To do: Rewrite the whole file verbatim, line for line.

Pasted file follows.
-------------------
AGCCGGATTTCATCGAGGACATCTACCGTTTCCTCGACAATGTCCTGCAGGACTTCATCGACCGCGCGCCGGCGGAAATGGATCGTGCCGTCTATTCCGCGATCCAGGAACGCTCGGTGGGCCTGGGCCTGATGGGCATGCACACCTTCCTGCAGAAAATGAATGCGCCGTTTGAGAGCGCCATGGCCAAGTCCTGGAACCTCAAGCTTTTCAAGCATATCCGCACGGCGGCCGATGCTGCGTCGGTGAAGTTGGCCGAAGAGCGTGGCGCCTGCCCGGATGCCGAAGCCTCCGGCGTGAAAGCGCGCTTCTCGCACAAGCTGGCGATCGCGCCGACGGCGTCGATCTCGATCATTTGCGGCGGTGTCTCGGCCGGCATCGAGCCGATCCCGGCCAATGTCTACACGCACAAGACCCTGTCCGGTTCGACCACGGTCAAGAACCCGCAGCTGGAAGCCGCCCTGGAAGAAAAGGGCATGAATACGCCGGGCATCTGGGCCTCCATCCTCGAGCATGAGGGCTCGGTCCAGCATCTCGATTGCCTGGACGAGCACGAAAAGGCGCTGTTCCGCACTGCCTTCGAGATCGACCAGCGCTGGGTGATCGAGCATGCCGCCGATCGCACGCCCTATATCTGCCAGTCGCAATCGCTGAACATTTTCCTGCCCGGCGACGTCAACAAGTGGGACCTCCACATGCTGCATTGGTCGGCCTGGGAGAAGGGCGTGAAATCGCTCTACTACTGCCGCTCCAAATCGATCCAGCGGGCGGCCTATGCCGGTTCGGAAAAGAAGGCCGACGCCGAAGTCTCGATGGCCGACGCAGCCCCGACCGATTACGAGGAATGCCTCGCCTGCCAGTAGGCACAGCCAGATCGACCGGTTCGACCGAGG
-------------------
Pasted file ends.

AGCCGGATTTCATCGAGGACATCTACCGTTTCCTCGACAATGTCCTGCAGGACTTCATCGACCGCGCGCCGGCGGAAATGGATCGTGCCGTCTATTCCGCGATCCAGGAACGCTCGGTGGGCCTGGGCCTGATGGGCATGCACACCTTCCTGCAGAAAATGAATGCGCCGTTTGAGAGCGCCATGGCCAAGTCCTGGAACCTCAAGCTTTTCAAGCATATCCGCACGGCGGCCGATGCTGCGTCGGTGAAGTTGGCCGAAGAGCGTGGCGCCTGCCCGGATGCCGAAGCCTCCGGCGTGAAAGCGCGCTTCTCGCACAAGCTGGCGATCGCGCCGACGGCGTCGATCTCGATCATTTGCGGCGGTGTCTCGGCCGGCATCGAGCCGATCCCGGCCAATGTCTACACGCACAAGACCCTGTCCGGTTCGACCACGGTCAAGAACCCGCAGCTGGAAGCCGCCCTGGAAGAAAAGGGCATGAATACGCCGGGCATCTGGGCCTCCATCCTCGAGCATGAGGGCTCGGTCCAGCATCTCGATTGCCTGGACGAGCACGAAAAGGCGCTGTTCCGCACTGCCTTCGAGATCGACCAGCGCTGGGTGATCGAGCATGCCGCCGATCGCACGCCCTATATCTGCCAGTCGCAATCGCTGAACATTTTCCTGCCCGGCGACGTCAACAAGTGGGACCTCCACATGCTGCATTGGTCGGCCTGGGAGAAGGGCGTGAAATCGCTCTACTACTGCCGCTCCAAATCGATCCAGCGGGCGGCCTATGCCGGTTCGGAAAAGAAGGCCGACGCCGAAGTCTCGATGGCCGACGCAGCCCCGACCGATTACGAGGAATGCCTCGCCTGCCAGTAGGCACAGCCAGATCGACCGGTTCGACCGAGG